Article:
The global trend in competition law towards granting immunity to cartel whistleblowers has now been embraced by the Competition Commission of Mauritius (CCM), but with a twist: in a departure from U.S. and EU models, which usually do not afford amnesty to the lead perpetrators of hard-core antitrust violations, the CCM will also grant temporary immunity (during the half-year period from March 1 until the end of August 2017) not only to repentant participants but also to lead initiators of cartels, under the country’s Leniency Programme.

The Executive Director of the CCM, Deshmuk Kowlessur, is quoted in the official agency statement as follows:

‘The policy worldwide including Mauritius, regarding leniency for cartel is that the initiators of cartel cannot benefit from leniency programmes and get immunity from or reduction in fines. The amnesty for cartel initiatorsis a one-off opportunity for cartel initiators to benefit from immunity or up to 100% reduction in fines as provided for under the CCM’s leniency programme. The amnesty is a real incentive for any enterprise to end its participation in a cartel. In many cases it is not clear for the cartel participant itself as to which participant is the initiator. The participants being unsure whether they are an initiator finds it too risky to disclose the cartel and apply for leniency. The amnesty provides this unique window of 6 months where such a cartel participant can apply and benefit from leniency without the risk of seeing its application rejected on ground of it being an initiator.’

 

COMESA Competition Commission logoFinally, COMESA will grow from 19 to 20 member states, welcoming Tunisia at the upcoming October 2017 summit: the official statement notes that “Tunisia first applied for observer status in COMESA in 2005 but the matter was not concluded. In February, 2016 the country formally wrote to the Secretary General making inquiries on joining COMESA. This set in motion the current process towards its admission. once successfully concluded, Tunisia will become the 20[th] member of COMESA.”

This means that within 6 months of accession to the Common Market, Tunisia’s business community will be bound by the competition regulations (including merger control) enforced by the CCC.  Speaking of the CCC, the agency also recently entered into a Memorandum of Understanding with the Mauritian CCM on March 24, facilitating inter-agency coordination.  In addition, the Zimbabwean Competition and Tariff Commission (CTC) will host a national sensitisation workshop on COMESA competition policy on May 16, 2017 in Harare, purportedly as a result of “over 50 transactions involving cross-border mergers notified” to the CCC involving the Zimbabwean market.  “The main objective of the national workshop is to raise awareness among the key stakeholders and business community in Zimbabwe with regards to the provisions and implementation of COMEA competition law,” the CTC noted in a statement.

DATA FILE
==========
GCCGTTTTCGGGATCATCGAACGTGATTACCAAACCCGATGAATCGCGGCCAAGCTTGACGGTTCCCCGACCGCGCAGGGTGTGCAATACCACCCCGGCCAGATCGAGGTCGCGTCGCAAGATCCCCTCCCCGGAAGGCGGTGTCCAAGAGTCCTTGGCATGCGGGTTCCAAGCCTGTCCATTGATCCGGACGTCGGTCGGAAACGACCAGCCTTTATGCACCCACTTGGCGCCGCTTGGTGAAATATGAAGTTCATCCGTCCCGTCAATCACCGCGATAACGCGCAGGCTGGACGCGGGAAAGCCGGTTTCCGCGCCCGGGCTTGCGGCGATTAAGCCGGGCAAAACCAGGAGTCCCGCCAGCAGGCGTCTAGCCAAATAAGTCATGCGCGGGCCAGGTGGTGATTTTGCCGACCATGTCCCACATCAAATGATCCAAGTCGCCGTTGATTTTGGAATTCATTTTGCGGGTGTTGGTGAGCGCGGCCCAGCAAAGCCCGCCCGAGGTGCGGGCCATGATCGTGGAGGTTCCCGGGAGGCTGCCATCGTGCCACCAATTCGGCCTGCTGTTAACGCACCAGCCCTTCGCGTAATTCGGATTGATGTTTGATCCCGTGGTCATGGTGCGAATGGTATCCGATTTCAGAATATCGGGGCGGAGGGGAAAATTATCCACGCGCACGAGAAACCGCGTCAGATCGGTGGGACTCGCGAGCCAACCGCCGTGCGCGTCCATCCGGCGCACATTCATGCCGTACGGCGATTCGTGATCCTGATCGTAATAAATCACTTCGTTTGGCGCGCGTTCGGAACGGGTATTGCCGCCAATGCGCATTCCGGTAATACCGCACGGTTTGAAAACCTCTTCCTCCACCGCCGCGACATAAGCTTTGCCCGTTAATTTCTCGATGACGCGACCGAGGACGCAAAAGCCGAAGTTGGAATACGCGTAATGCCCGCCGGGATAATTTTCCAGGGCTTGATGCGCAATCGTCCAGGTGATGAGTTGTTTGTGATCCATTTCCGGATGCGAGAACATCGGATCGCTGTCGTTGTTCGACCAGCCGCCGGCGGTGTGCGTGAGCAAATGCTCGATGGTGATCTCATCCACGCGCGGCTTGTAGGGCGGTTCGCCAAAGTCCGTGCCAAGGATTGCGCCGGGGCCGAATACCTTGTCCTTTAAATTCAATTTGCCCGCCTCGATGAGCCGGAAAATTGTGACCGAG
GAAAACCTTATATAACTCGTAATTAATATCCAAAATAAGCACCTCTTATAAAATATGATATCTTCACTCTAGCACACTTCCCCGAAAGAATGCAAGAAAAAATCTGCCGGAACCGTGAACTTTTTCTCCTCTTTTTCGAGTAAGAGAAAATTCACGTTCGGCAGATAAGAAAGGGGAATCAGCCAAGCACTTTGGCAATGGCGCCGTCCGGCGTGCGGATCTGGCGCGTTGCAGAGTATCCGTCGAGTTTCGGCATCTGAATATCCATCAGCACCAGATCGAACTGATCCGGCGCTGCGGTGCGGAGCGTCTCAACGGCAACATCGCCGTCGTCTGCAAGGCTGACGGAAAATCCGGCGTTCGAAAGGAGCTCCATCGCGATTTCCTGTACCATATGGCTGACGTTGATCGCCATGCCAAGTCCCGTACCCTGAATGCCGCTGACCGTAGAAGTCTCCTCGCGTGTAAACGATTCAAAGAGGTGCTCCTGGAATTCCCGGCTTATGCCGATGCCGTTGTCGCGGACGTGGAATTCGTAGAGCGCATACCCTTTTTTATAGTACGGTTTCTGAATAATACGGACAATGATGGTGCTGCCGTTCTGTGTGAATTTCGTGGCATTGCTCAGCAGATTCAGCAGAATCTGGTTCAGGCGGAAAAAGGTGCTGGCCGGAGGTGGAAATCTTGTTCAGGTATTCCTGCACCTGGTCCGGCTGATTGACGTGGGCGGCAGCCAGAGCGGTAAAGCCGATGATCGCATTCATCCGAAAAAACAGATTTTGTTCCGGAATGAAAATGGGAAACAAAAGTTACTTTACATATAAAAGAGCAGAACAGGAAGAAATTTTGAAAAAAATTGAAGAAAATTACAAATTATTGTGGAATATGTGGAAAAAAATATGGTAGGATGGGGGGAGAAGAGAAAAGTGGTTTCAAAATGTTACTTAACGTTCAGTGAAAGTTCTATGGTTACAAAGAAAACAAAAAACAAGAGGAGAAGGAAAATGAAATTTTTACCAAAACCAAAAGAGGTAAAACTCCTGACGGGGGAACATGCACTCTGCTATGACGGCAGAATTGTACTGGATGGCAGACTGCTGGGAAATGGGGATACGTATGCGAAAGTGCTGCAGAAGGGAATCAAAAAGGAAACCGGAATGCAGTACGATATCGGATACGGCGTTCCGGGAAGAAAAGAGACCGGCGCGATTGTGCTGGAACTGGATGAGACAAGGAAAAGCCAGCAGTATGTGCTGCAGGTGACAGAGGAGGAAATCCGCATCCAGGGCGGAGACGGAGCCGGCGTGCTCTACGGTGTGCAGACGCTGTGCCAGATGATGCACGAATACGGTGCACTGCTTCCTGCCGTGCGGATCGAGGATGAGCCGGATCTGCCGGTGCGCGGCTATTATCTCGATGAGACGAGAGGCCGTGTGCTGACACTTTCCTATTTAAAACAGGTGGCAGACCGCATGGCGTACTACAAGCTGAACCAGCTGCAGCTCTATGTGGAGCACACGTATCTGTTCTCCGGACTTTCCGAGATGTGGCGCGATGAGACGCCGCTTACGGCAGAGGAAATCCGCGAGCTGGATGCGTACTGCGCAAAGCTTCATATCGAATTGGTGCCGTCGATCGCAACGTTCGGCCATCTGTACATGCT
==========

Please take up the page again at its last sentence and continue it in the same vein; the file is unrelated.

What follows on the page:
South Africa: Dawn Raids on fresh produce markets

By AAT Senior Contributor, Michael-James Currie

The South African Competition Commission (SACC) conducted yet another set of dawn raids, this time on the premises of nine of South Africa’s largest fresh produce market agents.

SAgrocery.jpgThe agents raided, which had operations at the Tshwane Market in Pretoria and the Joburg Market in Johannesburg, include the Botha Roodt Group (Botha Roodt); Subtropico (Pty) Ltd (Subtropico); RSA Group (Pty) Ltd (RSA Group); Dapper Market Agents (Pty) Ltd (Dapper); DW Fresh Produce CC (DW Fresh); Farmers Trust CC (Farmers Trust); Noordvaal Market Agents (Pty) Ltd (Noordvaal); Marco Fresh Produce Market Agency (Marco); and Wenpro Market Agents CC (Wenpro).

Although South Africa has about 30 fresh produce markets agents, the 6 largest agents allegedly account for approximately 80% of the fresh produce intermediaries. This means that the SACC included 3 agents in its raid which would not ordinarily be regarded as ‘large agents’.

The raid, according to the SACC’s media release, follows from a complaint which the SACC received from the Department of Agriculture, Forestry and Fisheries. The media release alleges that the agents engaged in prohibited cartel conduct, in contravention of Section 4(1)(b) of the South African Competition Act, in that they:

  • entered into an agreement and/or engaged in a concerted practice to fix the price and trading conditions for the supply of freshly produced fruits and vegetables in South Africa;
  • are involved in prohibited coordinated activities aimed at undercutting the prices charged by smaller intermediaries by charging way below the market price for certain agreed periods of a trading day;
  • keep their prices unsustainably low during these periods where after they (by agreement) quickly increase prices significantly as soon as the smaller agents run out of stock. Accordingly, certain volumes of fresh produce are sold during the late hours of trading with the sole aim of manipulating prices;
  • further make decisions regarding the actual timing of the price increases; and
  • reserve certain fresh produce grades for particular buyers, therefore, engaging in price discrimination based on the identity of buyers.